Thursday, December 31, 2009

An Awkward Reunion

Here's Bingo at the completion of his mission in Arizona, giving me the eye with who-knows-what intent in that brain of his, after who-knows-what mission he may have just completed. They say that a soldier's eyes are never the same after combat. Well, a puppy can stare right into your soul and rip out your tender parts, metaphorically speaking.

In the meantime, Willow has been vacationing at an estate in the South, visiting with the king and queen of Cuba and mixing with society and eating from porcelain bowls and planning an expansion of her empire, which now, back in our simple routine, must seem very plain.

What had become clear a few weeks ago, before the Arizona trip, was that Willow, a mature lady at this point (to put it kindly), had fallen in love with a much younger Bingo, especially when you consider that in dog years she is nearly 70 and he only about 4 (still legal in Florida), though we all turn our heads and pretend not to see when she kisses him in plain sight and when he responds with awkward and determined and somewhat obscene advances of his own.

But something has happened to them both. Here they are, unable to even look at each other, possibly afraid to rekindle a flame that would, if re-ignited, be impossible to put out.

Sunday, December 27, 2009

A Royal Flush

After we reached Arizona, we dropped Bingo off at his checkpoint and were told to wait in the lobby of this old slumpblock house that, on the outside, looked very near collapse, with brown clay bricks that had largely dissolved and washed out from the lattice-work of mortar, but on the inside the house had rich red carpets, antiques, shuttered windows and a large mahogony table that hosted a poker game in progress, with two chairs vacant.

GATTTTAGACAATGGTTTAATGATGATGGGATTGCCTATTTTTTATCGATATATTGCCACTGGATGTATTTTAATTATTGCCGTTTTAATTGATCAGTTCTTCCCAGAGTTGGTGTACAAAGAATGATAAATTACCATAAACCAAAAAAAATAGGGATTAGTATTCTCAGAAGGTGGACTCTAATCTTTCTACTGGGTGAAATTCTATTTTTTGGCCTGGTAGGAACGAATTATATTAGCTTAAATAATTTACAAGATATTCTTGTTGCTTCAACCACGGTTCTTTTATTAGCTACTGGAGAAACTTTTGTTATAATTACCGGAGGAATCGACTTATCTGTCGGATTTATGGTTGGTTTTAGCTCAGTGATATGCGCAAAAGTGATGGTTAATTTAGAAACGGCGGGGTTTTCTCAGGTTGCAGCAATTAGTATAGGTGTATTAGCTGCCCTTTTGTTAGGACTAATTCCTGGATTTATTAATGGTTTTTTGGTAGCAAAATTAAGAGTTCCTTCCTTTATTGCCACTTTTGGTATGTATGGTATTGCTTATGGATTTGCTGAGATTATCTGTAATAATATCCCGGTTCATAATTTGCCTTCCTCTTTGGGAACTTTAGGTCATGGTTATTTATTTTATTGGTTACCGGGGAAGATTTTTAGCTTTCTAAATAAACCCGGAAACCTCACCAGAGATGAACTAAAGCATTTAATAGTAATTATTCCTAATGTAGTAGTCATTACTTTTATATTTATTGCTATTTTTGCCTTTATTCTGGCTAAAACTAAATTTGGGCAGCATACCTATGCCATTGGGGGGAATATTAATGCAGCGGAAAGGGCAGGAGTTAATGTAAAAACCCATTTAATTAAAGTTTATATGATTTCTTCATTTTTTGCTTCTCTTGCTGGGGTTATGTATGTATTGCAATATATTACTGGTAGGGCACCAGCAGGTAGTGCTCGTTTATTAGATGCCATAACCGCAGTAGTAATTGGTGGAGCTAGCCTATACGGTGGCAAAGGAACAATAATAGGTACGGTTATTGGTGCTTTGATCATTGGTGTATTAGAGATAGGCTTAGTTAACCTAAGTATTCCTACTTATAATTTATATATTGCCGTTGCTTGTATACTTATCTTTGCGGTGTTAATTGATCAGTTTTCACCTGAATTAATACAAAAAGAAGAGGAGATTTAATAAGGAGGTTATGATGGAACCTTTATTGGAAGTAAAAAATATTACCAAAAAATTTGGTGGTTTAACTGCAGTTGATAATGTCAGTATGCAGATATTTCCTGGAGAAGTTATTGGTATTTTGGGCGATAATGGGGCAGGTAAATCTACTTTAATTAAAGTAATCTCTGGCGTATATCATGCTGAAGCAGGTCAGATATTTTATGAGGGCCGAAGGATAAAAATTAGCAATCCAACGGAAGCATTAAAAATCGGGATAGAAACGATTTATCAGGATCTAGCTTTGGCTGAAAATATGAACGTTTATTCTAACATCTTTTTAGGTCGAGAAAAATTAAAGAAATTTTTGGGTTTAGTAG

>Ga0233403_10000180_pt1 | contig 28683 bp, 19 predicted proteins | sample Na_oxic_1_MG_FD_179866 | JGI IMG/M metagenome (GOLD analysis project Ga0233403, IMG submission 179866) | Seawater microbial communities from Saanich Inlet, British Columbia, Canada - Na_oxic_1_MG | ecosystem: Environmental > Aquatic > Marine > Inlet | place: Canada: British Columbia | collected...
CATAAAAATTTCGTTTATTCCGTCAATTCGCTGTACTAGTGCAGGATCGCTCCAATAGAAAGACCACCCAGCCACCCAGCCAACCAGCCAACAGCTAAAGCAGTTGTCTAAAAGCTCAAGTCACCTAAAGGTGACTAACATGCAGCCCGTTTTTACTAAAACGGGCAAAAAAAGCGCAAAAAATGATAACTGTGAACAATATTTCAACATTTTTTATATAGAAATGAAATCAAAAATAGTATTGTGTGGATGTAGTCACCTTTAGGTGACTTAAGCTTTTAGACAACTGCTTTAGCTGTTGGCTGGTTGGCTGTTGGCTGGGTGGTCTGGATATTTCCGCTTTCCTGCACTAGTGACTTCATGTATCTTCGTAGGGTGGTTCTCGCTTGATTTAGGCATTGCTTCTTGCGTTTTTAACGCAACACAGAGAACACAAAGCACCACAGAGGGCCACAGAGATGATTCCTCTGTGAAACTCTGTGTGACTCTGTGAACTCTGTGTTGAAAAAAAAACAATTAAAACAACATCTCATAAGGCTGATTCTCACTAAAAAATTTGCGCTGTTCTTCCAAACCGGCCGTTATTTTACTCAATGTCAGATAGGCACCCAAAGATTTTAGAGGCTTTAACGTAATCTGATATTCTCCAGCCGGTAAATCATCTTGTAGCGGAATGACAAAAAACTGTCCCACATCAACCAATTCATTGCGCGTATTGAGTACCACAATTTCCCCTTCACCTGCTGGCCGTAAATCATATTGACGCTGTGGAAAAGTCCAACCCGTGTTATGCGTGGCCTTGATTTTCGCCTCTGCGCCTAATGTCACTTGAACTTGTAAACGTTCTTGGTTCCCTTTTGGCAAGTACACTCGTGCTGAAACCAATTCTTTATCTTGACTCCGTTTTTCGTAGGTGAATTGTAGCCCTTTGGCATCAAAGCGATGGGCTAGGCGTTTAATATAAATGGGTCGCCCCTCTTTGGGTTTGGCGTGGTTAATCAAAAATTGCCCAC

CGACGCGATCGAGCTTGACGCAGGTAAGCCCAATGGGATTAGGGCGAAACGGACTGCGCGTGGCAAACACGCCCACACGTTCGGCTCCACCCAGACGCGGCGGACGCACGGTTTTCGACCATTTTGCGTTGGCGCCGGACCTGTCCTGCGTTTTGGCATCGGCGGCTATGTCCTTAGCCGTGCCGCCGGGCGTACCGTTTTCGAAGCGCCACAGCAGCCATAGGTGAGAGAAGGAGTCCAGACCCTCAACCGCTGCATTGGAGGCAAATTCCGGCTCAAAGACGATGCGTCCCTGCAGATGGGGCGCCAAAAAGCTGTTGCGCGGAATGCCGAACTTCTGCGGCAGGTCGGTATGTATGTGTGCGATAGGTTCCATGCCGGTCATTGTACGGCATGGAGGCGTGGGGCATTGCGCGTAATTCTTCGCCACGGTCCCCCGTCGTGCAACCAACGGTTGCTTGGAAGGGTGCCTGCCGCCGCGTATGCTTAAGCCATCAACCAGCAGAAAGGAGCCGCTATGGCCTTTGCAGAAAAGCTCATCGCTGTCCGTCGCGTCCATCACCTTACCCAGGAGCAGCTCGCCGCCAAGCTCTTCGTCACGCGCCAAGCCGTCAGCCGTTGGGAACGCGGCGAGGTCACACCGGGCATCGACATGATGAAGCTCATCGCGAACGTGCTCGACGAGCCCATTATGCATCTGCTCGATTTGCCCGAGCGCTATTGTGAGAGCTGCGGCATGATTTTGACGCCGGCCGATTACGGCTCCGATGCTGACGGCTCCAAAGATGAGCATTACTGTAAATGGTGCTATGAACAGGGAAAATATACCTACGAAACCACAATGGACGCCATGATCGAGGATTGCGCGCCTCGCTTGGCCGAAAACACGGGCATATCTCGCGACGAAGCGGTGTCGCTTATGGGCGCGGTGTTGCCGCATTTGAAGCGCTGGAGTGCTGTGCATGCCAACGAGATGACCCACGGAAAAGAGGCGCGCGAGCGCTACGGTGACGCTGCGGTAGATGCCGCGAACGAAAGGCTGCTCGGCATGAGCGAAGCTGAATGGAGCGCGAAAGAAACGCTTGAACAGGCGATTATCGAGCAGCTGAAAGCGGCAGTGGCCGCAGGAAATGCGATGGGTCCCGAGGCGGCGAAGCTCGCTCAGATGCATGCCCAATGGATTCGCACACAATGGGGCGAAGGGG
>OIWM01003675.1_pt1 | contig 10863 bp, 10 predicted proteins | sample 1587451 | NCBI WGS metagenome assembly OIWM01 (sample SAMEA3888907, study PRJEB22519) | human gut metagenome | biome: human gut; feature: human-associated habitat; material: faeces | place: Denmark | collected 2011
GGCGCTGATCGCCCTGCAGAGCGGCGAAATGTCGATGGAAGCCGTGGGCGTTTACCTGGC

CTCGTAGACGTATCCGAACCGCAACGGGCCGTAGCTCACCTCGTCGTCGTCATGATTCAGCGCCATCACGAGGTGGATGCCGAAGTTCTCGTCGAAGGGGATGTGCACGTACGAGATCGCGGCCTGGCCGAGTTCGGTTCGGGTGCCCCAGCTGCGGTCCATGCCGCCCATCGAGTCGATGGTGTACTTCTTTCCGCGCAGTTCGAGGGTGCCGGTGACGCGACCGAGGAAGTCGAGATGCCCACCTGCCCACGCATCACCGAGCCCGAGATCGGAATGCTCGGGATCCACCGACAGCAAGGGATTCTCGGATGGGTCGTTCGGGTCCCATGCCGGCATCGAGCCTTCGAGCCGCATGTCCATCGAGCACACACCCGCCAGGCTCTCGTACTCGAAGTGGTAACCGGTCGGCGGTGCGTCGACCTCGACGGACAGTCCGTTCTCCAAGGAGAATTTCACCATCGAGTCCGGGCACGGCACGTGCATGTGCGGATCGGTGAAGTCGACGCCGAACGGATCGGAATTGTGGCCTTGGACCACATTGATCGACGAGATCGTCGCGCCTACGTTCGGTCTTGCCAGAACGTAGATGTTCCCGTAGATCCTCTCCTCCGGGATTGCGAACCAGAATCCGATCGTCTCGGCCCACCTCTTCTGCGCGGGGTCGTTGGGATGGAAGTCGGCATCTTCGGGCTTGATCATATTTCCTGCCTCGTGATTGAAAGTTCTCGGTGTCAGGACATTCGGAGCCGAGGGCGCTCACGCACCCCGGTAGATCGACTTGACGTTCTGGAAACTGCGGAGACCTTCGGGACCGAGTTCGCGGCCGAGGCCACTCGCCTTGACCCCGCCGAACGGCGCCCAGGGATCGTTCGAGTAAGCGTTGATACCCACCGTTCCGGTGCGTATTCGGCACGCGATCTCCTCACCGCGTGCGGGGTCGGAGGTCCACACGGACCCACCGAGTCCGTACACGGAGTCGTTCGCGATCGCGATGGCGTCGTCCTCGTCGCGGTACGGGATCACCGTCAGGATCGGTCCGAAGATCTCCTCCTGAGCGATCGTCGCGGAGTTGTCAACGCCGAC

Cheryl and I like a game of poker, so we didn't need much encouragement to sit down with these players that, we assumed, were like us--away from home on a mission for some secret purpose and playing the role of escort for some puppy, with nothing to do but wait while a drama played out elsewhere.

A Mississippi gambler sat stone-faced across the table, rarely speaking and playing a tight game--a hard man to read for sure. Cheryl sat to his left and was cruising on a streak of luck, so as a series of hearts flopped up, to match her two hearts in the hole, she pushed her hand with some confidence, but the gambler just grinned. On the river, Cheryl raised and the man re-raised. Since Cheryl had the 8, only the ace, queen and 9 would beat her--pretty good odds, and something about the man's attitude said he was bluffing. She raised again and the Mississipian did not hesitate (he's got the ace, I thought) with another re-raise. Cheryl called, and the man flipped over a royal flush like it was no big deal.

More later...

Thursday, December 24, 2009

A Tight Spot for Bingo

Cheryl and I were all set for a quiet few days at home when we got the call. Our CIA-engineered puppy was needed in Arizona for an undisclosed assignment, ASAP. We got to the airport within an hour, but when we attempted to pass through the metal detector, our puppy's embedded electronics set off every alarm in the place, and in a flash Bingo and Cheryl were sequestered in a glass booth and surrounded by agents.